Mitochondria are little compartments within a cell that produce the energy needed for most biological processes. Each cell possesses several mitochondria, which can fuse together and then break again into smaller units. This fusion process is essential for cellular health.
The key gatekeeper of the fusion mechanism is a protein called mitofusin, which locates to mitochondria. In humans, improper regulation of mitofusins causes an incurable disease of the nerves and the brain called Charcot-Marie-Tooth 2A. Understanding how the fusion of mitochondria is controlled can lead to new drug discoveries.
Cells often ‘tag’ proteins with small molecules, called ubiquitin, to change the protein’s role and how it interacts with other cellular structures. This process, called ubiquitylation, is carried out by enzymes called ligases (ubiquitin “writers”) and reversed by editing enzymes called deubiquitylases (ubiquitin “erasers”).
Depending on how they are ‘tagged’, mitofusins can exist in two forms. One type of tagging means that the protein then promotes fusion of the mitochondria; the other leads to the mitofusin being destroyed by the cell. Mitofusins in the baker’s yeast are very similar to the ones in people, so that a simpler organism like yeast simplifies studying how ubiquitin regulates mitochondrial fusion. Yeast are organisms with only one very small cell that can only be seen using a microscope.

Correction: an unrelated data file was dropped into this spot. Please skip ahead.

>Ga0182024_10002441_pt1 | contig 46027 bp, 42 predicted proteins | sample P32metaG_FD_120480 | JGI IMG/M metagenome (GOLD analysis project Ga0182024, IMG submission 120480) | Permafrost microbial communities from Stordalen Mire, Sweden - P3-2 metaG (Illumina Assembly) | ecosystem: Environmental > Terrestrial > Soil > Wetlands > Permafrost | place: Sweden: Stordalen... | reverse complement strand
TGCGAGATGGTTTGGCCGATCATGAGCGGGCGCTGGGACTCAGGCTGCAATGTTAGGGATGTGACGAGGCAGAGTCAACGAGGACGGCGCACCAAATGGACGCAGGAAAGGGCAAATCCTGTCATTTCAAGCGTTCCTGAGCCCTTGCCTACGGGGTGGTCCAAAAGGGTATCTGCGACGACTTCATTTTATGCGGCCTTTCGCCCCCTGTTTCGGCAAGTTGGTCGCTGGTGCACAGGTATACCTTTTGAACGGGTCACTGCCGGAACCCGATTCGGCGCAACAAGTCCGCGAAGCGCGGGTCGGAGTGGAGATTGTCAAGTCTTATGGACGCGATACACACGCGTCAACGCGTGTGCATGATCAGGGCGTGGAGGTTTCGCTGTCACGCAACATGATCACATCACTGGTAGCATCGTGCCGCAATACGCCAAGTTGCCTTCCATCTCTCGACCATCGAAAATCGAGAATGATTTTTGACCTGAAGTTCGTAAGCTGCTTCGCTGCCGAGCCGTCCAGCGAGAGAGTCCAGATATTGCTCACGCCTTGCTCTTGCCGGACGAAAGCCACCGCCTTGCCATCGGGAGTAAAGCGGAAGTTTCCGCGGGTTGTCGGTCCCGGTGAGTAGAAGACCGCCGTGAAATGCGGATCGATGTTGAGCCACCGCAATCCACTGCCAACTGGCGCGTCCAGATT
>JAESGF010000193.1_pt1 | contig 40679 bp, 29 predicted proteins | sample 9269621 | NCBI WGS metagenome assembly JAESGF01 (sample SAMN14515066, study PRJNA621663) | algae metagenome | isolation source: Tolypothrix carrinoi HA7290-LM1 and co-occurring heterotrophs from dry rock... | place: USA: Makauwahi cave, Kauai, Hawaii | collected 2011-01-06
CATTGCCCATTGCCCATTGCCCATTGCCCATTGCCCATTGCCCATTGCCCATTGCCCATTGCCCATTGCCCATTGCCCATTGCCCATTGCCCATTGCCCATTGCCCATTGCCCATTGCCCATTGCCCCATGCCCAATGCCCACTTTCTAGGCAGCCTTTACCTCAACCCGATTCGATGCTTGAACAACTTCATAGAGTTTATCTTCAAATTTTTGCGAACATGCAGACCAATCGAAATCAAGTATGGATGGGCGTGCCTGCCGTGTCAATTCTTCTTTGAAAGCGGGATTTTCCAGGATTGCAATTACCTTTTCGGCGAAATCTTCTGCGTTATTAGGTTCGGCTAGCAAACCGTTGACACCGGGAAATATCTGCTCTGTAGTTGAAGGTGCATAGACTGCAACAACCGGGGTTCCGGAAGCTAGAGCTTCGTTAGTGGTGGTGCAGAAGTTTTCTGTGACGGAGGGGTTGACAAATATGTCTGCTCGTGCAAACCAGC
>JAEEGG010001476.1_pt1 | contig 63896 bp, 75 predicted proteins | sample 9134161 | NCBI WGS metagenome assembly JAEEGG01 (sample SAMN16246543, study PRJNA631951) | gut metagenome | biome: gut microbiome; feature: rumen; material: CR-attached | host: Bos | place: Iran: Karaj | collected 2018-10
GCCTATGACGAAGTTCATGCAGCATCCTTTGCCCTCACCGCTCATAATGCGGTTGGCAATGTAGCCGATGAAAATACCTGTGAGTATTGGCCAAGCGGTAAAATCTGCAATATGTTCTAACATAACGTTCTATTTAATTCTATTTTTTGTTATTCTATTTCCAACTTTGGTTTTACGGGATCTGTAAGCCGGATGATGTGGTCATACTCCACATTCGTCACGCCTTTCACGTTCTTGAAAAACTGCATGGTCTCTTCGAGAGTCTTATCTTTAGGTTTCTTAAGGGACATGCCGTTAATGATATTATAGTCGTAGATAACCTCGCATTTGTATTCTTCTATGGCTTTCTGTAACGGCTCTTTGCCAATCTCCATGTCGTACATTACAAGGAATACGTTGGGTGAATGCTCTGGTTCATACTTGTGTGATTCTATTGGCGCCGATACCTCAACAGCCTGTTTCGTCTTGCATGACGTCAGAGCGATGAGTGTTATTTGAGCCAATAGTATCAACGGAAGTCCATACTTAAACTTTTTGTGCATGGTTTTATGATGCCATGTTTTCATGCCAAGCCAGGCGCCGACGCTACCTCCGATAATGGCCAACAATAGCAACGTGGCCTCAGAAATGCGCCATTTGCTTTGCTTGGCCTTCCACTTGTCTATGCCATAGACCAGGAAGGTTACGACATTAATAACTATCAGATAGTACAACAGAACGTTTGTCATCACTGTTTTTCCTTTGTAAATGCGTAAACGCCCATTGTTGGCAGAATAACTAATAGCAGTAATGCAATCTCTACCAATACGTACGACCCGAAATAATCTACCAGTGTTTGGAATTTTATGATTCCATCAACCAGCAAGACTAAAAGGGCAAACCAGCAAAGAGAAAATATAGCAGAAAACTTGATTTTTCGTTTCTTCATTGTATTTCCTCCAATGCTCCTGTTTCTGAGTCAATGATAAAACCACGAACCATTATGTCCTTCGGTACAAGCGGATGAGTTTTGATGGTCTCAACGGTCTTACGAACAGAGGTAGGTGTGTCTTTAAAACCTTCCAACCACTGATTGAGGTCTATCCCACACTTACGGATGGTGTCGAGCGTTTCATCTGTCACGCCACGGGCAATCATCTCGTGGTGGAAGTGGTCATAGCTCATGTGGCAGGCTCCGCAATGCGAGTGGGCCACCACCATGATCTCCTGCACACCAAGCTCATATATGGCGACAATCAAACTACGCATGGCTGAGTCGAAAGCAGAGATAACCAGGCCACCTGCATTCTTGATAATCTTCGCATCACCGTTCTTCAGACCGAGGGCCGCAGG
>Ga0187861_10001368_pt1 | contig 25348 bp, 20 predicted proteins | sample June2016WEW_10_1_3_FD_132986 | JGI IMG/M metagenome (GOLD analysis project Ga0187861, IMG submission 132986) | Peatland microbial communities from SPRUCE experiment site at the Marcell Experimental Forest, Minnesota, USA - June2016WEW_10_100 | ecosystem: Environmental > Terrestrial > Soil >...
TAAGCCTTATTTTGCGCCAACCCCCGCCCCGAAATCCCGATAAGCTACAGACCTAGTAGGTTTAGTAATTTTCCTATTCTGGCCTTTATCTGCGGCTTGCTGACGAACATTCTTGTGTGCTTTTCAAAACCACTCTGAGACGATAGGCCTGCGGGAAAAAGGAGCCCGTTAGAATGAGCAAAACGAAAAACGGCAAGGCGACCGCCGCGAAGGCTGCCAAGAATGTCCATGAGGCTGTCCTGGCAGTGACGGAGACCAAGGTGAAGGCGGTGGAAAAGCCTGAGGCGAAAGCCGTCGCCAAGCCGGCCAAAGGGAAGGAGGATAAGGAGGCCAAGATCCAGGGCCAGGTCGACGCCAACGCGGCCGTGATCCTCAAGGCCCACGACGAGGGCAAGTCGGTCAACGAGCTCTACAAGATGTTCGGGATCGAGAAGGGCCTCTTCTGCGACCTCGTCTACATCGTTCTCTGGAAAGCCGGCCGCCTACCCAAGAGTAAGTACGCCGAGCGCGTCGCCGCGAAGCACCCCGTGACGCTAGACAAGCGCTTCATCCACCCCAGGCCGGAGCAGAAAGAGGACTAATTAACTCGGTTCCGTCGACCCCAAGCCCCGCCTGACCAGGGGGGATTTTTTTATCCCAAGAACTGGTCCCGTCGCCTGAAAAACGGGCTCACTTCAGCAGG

Our group has identified two “eraser” proteins in the cell with a major role in controlling mitochondrial fusion: Ubp12 and Ubp2. Ubp12 prevents fusion, while Ubp2 activates it. These molecules carry out their roles by acting on mitofusin. Ubp2promotes fusion by attaching to the mitofusin that is labeled to be destroyed, and removing this tag: the mitofusin will then not be degraded, and can promote fusion. Ubp12 prevents fusion by removing the ‘pro-fusion’ tag on the mitofusin that prompts mitochondrial fusion.
But how does the cell regulate Ubp12 and Ubp2, meaning how does it decide to activate or inhibit mitochondrial fusion? We know now Ubp12 regulates Ubp2, meaning that activation and inhibition of fusion are coordinated. This is possible because Ubp12 and Ubp2 are themselves ‘tagged’ with ubiquitin, meaning that the predator also turns into the prey. In turn, the experiments reveal that a master protein called Cdc48 can control the entire Ubp12- Ubp2-mitofusin pathway. Cdc48 directly represses Ubp12 and therefore its anti-fusion activity. This inhibition also leaves Ubp2 free to stimulate fusion through its action on mitofusin.
In summary, Ubp2, Ubp12 and Cdc48 fine-tune the ubiquitylation status of yeast mitofusin and thereby modulate mitochondrial fusion, critical for healthy mitochondrial function and cellular integrity.